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Rabbit Rejection


Having owned bunnies for probably 30 years, and being an animal shelter volunteer for 14 years, you would think I would know a thing or two about them. You might assume I would be a logical choice to adopt a rabbit, right? Wrong. I was rudely rejected, and I’m not surprised.

It started with a post I saw on Facebook. A laboratory had 16 rabbits it needed to place in homes or foster care before August or they would be euthanized. All were females, used by the lab for 6 months of testing (exactly what they were subjected to was not revealed). The “rescuers” were looking for temporary foster homes or permanent homes. I emailed the person mentioned in the post, who connected me with her contact at the lab. I was interested in adopting one of the bunnies.

Throughout the July 4th weekend I was interrogated via Facebook Messenger. Did I have any existing bunnies? What was their living situation? Do I have a picture of his setup? So, he’s in that cage all day? When does he come out? From the tone of the messages, I knew I wasn’t getting one of them, and I frankly lost interest at this point. After all, I had access to shelter bunnies in need of homes, and I would be able to adopt one without the third degree.

From the line of questioning, I could only be dealing with bunny zealots. I knew my next response would elicit her wrath, so I decided to end her little charade with, “How many more questions?”

As expected, I got the response I knew I would get. It was a lengthy message telling me they’re going to ask all the questions they want because I want to bring a new life into my home.  I couldn’t have one of their rabbits because mine was in a cage. (The horror. My basement apparently is akin to a laboratory setting, who knew?) Then she told me I should consider a play area for my “poor” bunny or to rehome him. Seriously? Keep in mind I’ve owned bunnies longer than this person has been alive.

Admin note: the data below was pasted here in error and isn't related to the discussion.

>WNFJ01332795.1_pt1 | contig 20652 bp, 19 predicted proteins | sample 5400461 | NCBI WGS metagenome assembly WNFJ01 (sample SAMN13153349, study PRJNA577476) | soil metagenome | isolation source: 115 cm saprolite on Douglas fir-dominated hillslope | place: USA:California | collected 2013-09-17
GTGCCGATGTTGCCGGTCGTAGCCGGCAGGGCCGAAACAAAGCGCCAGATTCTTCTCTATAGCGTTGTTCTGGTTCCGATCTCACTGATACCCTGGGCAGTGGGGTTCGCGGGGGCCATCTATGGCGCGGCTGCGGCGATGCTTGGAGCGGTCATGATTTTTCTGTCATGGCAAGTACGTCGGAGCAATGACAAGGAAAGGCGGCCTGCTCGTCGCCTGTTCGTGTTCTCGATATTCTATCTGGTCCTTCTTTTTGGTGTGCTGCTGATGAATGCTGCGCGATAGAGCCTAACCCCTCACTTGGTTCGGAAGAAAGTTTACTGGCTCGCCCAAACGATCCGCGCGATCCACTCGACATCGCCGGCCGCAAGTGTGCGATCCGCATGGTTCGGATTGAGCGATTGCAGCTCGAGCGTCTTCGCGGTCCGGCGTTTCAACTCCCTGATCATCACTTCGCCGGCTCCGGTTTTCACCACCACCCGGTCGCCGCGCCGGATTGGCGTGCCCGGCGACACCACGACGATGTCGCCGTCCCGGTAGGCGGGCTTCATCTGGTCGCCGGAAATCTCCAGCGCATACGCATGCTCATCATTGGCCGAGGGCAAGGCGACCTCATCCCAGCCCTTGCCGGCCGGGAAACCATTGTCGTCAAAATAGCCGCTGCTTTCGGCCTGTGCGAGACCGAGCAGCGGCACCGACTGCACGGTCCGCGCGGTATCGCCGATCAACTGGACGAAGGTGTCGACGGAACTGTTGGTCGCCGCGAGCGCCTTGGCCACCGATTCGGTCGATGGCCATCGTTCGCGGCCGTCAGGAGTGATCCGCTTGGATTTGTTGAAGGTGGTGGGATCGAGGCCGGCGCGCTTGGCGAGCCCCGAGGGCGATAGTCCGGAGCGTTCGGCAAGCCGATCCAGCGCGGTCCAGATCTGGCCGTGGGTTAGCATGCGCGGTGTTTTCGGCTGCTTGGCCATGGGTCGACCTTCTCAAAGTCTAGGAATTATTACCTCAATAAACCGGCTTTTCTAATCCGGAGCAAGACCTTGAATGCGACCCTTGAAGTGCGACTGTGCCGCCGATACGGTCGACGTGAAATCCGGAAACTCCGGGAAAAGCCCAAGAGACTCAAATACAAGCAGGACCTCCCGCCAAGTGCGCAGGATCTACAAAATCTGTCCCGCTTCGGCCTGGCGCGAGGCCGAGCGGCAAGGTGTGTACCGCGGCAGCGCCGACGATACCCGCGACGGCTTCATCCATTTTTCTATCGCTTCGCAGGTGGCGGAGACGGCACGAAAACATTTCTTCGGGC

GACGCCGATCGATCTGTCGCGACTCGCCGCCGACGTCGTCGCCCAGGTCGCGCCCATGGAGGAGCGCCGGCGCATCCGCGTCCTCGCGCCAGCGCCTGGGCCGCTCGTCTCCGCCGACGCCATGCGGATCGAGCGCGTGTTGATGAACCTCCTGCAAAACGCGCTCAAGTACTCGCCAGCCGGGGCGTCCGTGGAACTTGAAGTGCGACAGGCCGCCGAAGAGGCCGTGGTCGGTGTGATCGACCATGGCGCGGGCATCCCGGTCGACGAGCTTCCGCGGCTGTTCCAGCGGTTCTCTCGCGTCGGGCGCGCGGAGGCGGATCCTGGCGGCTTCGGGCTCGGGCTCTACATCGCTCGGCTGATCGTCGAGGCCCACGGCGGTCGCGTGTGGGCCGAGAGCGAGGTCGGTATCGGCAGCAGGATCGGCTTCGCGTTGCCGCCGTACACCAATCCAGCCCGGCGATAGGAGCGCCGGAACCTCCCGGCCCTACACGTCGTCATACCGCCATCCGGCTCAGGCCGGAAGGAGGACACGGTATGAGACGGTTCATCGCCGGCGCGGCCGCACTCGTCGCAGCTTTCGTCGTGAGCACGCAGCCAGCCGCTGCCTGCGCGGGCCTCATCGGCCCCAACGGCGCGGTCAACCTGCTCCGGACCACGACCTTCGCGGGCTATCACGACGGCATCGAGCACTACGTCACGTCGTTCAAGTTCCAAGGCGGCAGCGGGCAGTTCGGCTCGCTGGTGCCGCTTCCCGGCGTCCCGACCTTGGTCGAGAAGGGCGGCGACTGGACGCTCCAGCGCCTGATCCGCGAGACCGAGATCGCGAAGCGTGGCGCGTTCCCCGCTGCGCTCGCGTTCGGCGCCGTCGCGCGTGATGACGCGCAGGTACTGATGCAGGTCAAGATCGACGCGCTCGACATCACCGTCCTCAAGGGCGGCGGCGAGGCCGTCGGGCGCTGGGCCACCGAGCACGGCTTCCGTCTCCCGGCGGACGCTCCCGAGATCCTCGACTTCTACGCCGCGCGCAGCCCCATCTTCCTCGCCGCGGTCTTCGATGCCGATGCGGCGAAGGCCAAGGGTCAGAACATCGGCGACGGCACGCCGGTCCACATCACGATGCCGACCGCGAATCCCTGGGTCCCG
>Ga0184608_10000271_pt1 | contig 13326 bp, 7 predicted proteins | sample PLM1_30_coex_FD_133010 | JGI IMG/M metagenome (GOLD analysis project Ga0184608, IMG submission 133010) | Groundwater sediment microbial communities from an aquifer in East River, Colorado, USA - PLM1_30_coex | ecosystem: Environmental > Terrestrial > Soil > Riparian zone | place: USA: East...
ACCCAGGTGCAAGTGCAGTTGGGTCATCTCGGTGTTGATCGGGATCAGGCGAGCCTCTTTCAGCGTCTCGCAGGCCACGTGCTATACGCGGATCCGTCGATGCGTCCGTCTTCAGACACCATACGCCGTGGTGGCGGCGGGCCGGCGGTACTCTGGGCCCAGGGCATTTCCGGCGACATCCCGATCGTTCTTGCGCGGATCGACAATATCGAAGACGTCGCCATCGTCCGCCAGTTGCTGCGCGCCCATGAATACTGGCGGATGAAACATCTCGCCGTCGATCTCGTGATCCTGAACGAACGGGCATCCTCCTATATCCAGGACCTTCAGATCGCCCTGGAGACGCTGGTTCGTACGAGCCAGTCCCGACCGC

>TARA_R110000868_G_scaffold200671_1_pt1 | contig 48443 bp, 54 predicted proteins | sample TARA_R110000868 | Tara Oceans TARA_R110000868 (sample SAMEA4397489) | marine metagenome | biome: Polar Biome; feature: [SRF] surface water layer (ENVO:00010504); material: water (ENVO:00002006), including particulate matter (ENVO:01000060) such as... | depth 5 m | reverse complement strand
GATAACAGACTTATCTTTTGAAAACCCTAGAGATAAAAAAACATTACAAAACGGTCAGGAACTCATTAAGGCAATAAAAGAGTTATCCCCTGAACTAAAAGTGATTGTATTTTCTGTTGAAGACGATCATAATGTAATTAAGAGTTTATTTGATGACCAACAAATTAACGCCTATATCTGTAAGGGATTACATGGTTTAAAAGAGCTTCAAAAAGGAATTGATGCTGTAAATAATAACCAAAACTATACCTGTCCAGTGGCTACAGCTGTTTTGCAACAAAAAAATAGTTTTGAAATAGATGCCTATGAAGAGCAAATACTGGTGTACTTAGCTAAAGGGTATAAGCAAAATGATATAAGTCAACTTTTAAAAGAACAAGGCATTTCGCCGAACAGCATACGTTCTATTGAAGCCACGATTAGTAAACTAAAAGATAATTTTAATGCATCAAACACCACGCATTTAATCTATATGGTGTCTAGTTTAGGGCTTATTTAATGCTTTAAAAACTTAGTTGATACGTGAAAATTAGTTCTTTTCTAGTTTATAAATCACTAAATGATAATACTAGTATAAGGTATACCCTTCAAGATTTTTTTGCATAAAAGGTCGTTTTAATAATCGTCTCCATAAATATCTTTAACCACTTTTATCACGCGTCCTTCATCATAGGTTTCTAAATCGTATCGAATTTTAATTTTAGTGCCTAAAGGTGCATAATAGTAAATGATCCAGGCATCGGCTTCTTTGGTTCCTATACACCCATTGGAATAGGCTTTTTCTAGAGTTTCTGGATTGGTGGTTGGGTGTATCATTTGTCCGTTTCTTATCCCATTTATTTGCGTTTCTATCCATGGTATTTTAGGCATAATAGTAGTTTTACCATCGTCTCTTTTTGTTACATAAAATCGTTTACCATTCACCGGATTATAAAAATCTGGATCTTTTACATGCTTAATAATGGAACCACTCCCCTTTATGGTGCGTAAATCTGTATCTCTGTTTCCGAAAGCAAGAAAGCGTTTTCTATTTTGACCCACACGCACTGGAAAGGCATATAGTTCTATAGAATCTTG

I thanked her for her opinion, reminded her that I never asked her for it, and wished her good luck finding them homes. She responded with more drivel I didn’t read, as I deleted the Messenger conversation and blocked both people involved in the “rescue.”

For some reason bunny rescues feel the bunny should roam free the majority of their time. I disagree. Too many things can happen to an unsupervised bunny left to his own devices. Accidents can happen in the safest of play areas.

I’m surprised I wasn’t asked if my bunny was neutered. Bunny rescues are big on that, too. Rabbits historically do not handle anesthesia well. I’ve had as many as eight rabbits at one time, male and female, most living past their normal life expectancy, and I never had any litters. Why? Because I know what I’m doing.

So the bottom line is they would rather see a rabbit killed than place it with me, who would love and care for it the rest of its days. That’s fine, perhaps it’s a blessing after all. There was never any mention of the type of experiments conducted on them. Had I asked I probably would have immediately been considered an unfit home.

If you’re looking for a rabbit companion, animal shelters are also great places to find a long-eared friend. You will need to complete an adoption application, but I don’t think anyone will be preaching with their bunny bible clenched in their hand. So, if you’ll excuse me, I have to tell Rambo how horrible his living situation is. I’ll have to interrupt him between treats and head scratches.



3 thoughts on “Rabbit Rejection

  1. Ohmygosh, Rambo is adorable. Loretta, you DO know what you are doing, my dear. Don’t let anyone tell you otherwise. Thanks for sharing this story with your followers. All the best!

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